October 6, 2008 : – - Sydney – Australian marine biologist Scoresby Shepherd thinks an increase in attacks could signify that sharks are starting to see humans as food because tuna are getting scarce. “It’s a well known biological phenomenon, which is called prey switching,” Shepherd said.
The numbers of attacks are rising and during the past 34 years sharks have killed 32 people in Australia. But turn the tables and it’s clear that sharks have the most to fear. Around 100 million sharks a year are killed around the world. It’s a rate well above replacement level. They die mostly for their fins, which are a delicacy in some Asian countries.
Sharks are adults before they breed and don’t have many young. They are rarely a primary catch. The fishing boats their fins end up on are hunting for rays and other more valuable species. They get caught on the hooks, and often their fins are sliced off and the sharks left to a painful, lingering death in the ocean.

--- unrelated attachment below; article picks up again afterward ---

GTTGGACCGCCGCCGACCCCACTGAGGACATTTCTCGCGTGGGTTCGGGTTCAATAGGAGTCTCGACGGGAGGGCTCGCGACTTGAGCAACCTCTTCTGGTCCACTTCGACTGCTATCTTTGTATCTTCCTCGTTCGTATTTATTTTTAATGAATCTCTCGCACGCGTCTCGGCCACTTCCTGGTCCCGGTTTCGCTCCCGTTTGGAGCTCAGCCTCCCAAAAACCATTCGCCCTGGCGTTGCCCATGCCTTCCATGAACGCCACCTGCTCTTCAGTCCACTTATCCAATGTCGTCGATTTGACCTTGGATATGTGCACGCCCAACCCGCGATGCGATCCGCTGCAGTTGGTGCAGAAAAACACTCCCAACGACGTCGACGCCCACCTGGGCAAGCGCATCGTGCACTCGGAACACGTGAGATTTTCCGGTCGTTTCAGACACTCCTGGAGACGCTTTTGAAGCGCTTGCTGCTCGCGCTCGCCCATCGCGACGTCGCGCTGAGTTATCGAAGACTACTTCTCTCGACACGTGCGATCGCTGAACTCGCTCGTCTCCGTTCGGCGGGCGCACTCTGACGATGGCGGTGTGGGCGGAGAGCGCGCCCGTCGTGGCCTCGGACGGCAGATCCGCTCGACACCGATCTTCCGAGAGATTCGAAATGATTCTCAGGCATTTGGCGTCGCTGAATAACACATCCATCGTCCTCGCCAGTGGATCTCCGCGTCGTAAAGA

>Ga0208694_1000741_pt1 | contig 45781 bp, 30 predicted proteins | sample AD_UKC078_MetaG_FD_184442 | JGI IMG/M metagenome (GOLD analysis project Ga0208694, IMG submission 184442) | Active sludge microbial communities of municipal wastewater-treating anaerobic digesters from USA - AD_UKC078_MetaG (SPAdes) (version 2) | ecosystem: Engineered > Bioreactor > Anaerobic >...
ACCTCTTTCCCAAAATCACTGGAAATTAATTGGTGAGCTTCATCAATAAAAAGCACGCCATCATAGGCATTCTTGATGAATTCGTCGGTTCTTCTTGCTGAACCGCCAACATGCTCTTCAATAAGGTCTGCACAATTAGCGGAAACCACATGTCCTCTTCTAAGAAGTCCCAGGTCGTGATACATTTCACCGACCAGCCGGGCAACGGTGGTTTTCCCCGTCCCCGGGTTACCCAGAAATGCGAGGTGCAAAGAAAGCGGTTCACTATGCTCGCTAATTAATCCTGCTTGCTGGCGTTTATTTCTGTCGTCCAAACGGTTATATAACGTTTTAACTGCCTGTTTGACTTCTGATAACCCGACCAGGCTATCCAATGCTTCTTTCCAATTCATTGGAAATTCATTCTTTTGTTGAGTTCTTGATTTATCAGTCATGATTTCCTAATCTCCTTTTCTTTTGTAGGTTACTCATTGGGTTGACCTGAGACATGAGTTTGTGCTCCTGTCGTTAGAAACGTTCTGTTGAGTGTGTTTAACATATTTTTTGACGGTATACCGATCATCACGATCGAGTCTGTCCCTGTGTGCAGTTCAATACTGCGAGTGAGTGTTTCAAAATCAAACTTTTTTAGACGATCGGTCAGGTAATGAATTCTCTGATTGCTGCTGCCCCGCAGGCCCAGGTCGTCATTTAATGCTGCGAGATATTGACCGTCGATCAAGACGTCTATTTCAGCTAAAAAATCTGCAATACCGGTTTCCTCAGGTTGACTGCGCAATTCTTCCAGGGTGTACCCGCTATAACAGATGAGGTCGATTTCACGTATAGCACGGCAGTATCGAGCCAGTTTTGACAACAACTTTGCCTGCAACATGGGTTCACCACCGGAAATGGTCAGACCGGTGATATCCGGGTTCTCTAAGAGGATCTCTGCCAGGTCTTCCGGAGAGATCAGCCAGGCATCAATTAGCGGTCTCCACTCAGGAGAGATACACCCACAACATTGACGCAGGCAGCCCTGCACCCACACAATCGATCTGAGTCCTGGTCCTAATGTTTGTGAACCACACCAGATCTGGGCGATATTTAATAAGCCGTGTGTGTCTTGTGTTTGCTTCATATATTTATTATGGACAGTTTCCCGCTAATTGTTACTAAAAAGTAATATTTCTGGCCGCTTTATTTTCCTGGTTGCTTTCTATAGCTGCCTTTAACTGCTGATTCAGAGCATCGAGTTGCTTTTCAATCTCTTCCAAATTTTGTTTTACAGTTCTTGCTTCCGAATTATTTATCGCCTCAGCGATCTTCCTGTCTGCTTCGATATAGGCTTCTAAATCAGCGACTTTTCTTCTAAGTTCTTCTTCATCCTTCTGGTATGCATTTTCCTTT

Every year Australia exports more than 500 tons of shark fins, shark liver oil, shark cartilage oil. “We risk going down in the history books as the generation that let sharks go extinct because of an insatiable market for shark products,” said Ghislaine Llewellyn, a consultant to conversation organization WWF. “Sharks play a crucial role in the balance and health of marine ecosystems and are especially vulnerable to overfishing.”
Llewellyn is pushing for parts of the Pacific Ocean like the Great Barrier Reef and the Coral Sea to become shark sanctuaries. At the moment, she said, “Australia continues to be part of the problem and not part of the solution.”